The record is not entirely clear on this issue and contains no satisfactory formula for dividing the price paid for each asset between the base price of that asset and its going concern value. However, an allocation is required. Based upon a careful consideration of the record, we think we are justified in making the following allocations . . .


App. 83. It allocated a percentage of the purchase price to going concern value, citing Cohan v. Commissioner of Internal Revenue, 39 F.2d 540 (2d Cir. 1930), as authority for making the allocations.


The Tax Court found, following a motion for reconsideration by Concord Control, that the useful life of the tools, dies, and jigs was five years. It had originally determined a useful life of ten years.


Concord Control argues on appeal that the Tax Court committed an error of law by automatically finding the existence of going concern value in the 1964 purchase price. We do not read the Tax Court's opinion as using such a per se rule and find the argument unmeritorious.


Concord Control contends that the Tax Court was clearly erroneous in finding the existence of going concern value. The burden of proof rests on the taxpayer in challenging the Commissioner's deficiency notice. We are convinced that the Tax Court properly defined the intangible assets and that its finding of going concern value is not clearly erroneous. We do not believe that the Tax Court decided inconsistently by finding an absence of goodwill and the existence of going concern value. These two intangible assets are separate and distinct. Also, the Tax Court did not make a finding that the total value of the tangible assets equaled the total 1964 contract price.


Concord Control argues that the Tax Court's finding of a five-year useful life for special tools, dies, and jigs is clearly erroneous. The Tax Court based its finding on expert testimony offered by Concord Control and on Concord Control's ability to use the special tools, dies, and jigs for approximately five years. Therefore, substantial evidence supports the Tax Court's finding.


The Commissioner argues that the Tax Court erred in finding that no goodwill was purchased in 1964. The Commissioner contends that the Tax Court committed an error of law by requiring an expectancy of continued customer patronage or competitive advantage in addition to excess earnings over the normal industry average to establish the existence of goodwill. No Court has adopted the Commissioner's position and there is ample authority to the contrary. Houston Chronicle Publishing Co. v. United States, 481 F.2d 1240 (5th Cir. 1973); Skilken v. Comm'r of Internal Revenue, 420 F.2d 266 (6th Cir. 1969). Furthermore, the Tax Court referred to the lack of expected customer patronage or competitive advantage only as an alternative basis for its finding.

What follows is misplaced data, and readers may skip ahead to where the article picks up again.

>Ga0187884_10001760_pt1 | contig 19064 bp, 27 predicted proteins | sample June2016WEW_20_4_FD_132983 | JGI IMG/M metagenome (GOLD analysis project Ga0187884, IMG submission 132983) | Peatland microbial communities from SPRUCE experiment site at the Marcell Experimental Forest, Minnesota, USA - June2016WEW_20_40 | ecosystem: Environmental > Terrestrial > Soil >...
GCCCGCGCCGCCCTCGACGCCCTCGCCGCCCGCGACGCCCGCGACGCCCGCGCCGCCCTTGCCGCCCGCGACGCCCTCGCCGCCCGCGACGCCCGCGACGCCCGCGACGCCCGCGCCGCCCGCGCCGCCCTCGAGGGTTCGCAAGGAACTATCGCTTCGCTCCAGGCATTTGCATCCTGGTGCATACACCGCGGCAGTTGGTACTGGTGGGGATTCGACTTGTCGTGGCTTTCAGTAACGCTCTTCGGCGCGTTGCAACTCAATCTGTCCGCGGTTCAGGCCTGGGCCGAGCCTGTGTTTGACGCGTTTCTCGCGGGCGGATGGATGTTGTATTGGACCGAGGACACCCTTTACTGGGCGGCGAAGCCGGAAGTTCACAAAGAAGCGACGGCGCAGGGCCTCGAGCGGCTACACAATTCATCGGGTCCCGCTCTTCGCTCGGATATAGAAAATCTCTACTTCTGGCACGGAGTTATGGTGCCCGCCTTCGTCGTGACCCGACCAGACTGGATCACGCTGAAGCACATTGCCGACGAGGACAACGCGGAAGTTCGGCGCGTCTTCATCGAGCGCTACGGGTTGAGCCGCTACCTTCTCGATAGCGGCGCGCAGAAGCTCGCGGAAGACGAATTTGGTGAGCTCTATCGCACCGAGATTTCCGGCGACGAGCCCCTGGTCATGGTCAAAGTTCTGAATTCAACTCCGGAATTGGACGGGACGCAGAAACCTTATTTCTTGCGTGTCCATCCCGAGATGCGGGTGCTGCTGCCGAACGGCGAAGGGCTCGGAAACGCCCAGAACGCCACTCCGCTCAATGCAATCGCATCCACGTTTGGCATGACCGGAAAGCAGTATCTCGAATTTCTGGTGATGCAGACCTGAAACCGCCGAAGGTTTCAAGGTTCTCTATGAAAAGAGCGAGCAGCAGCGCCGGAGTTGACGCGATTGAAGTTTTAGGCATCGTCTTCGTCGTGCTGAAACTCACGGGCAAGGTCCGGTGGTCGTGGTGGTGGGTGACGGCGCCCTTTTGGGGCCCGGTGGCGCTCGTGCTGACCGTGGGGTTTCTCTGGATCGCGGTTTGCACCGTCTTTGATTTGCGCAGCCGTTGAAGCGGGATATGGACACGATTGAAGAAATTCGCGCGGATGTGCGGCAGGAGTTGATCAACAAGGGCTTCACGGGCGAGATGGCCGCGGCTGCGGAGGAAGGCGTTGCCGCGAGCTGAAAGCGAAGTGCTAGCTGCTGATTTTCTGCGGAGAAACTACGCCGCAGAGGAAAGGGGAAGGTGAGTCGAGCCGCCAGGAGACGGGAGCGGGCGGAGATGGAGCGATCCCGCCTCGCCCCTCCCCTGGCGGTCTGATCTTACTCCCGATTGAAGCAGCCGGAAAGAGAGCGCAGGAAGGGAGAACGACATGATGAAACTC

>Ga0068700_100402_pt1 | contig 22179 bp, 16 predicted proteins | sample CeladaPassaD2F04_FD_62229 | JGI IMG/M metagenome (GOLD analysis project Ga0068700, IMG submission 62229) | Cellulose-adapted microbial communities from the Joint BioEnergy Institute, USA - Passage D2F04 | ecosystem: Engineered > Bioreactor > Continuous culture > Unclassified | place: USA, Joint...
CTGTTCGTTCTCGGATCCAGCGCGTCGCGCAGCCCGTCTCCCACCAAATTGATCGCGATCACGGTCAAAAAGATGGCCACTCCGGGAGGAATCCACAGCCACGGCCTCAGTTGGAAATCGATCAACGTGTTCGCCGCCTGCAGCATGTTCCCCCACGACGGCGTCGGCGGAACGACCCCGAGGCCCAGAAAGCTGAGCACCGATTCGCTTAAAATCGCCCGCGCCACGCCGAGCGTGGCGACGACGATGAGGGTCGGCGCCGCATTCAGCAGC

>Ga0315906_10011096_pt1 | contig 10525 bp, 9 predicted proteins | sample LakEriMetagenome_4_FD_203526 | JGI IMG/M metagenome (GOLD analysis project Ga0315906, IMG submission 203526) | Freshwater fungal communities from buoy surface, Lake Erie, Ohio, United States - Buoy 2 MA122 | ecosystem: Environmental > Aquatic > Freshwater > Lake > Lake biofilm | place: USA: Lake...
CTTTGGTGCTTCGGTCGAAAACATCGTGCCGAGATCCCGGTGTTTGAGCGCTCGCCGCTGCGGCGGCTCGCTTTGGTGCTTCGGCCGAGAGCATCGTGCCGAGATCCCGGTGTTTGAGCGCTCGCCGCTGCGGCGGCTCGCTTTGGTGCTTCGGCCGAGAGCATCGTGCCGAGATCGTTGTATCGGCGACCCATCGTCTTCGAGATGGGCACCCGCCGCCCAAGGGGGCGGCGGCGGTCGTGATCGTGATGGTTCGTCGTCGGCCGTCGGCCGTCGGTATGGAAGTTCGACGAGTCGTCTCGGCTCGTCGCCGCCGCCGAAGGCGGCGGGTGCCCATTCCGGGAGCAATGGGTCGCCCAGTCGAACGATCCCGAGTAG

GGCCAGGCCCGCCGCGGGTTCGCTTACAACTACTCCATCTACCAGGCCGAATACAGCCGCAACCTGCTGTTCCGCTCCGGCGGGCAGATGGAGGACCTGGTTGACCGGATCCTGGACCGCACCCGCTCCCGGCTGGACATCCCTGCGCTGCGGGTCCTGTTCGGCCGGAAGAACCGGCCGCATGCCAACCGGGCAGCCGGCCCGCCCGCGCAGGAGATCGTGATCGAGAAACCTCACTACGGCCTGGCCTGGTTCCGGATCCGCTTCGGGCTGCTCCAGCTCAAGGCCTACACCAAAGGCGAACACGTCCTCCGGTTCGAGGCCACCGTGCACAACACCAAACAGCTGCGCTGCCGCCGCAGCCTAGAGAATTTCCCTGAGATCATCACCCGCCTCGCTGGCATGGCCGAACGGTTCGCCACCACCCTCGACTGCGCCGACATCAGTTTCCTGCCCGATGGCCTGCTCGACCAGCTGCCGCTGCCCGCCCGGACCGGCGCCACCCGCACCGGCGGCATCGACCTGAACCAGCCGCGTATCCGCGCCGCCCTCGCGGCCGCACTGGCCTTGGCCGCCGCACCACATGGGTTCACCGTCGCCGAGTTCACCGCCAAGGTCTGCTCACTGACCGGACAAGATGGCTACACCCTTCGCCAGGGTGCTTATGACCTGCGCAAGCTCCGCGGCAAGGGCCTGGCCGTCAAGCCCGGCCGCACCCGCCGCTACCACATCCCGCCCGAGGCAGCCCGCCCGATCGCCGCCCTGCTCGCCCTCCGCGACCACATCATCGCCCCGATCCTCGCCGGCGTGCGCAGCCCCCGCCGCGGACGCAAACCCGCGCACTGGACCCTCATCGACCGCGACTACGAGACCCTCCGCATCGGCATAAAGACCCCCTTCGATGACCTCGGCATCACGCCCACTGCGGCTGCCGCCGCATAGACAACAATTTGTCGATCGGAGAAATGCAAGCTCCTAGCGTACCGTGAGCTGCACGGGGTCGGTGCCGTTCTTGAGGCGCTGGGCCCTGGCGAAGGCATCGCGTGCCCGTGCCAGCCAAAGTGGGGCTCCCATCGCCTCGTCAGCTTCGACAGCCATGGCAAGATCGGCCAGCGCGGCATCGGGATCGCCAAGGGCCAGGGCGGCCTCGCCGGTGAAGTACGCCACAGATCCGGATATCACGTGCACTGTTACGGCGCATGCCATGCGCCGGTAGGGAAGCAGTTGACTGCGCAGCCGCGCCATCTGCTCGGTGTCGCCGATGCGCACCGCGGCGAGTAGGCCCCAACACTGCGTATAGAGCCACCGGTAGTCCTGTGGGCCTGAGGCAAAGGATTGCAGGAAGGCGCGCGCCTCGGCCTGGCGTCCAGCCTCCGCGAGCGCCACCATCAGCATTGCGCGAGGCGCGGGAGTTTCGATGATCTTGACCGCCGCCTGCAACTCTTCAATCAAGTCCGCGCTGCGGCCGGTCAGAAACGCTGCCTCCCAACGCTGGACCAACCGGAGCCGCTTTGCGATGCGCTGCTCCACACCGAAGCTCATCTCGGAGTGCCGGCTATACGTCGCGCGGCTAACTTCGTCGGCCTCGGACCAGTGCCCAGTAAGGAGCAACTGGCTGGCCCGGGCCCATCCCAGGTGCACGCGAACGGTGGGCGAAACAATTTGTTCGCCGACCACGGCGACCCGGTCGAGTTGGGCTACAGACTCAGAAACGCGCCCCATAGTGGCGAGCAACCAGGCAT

The Commissioner argues that the Tax Court's finding of no goodwill is clearly erroneous. We have found substantial evidence in the record supporting the Tax Court's finding.


Though the Tax Court properly found the existence of going concern value, we believe a remand is necessary for the Tax Court to explain its method of calculating the amount of going concern value. We are unable to discern from the Tax Court's opinion the method it used to calculate the going concern value or why it chose that method. The Tax Court determined apparently that ten percent of the purchase price of realty was going concern value and that twenty percent of the purchase price of all other property was going concern value. The difference between real property and other property for the purpose of calculating going concern value is not explained. It is also not explained how the Tax Court chose those particular percentages.


The Cohan rule cannot save the Tax Court from explaining its calculation of going concern value. Cohan v. Comm'r of Internal Revenue, 39 F.2d 540 (2d Cir. 1930). We have never accepted or rejected the Cohan rule and decline to do either now. Estate of Mercure v. Comm'r of Internal Revenue, 448 F.2d 922 (6th Cir. 1971). The Cohan rule was developed to spare the taxpayer when the taxpayer establishes his entitlement to a deduction or to business expenses, but cannot substantiate the exact amount because of no recordkeeping. In our case, Concord Control, or its predecessors, possessed numerous relevant records and presented, or could have presented, much evidence to the Tax Court on the amount of going concern value or conversely the value of the tangible assets. Though we realize that there are few guidelines for the Tax Court to follow in assessing the amount of going concern value and that the Tax Court may be compelled to make broad estimates, it must at least explain its method of valuation and its reasons for choosing that method. Miami Valley Broadcasting Corp. v. Comm'r of Internal Revenue, 594 F.2d 556 (6th Cir. 1979).


Accordingly, IT IS ORDERED that the case be, and hereby is, remanded to the United States Tax Court for proceedings consistent with this order. In all other respects, the order of the Tax Court is affirmed.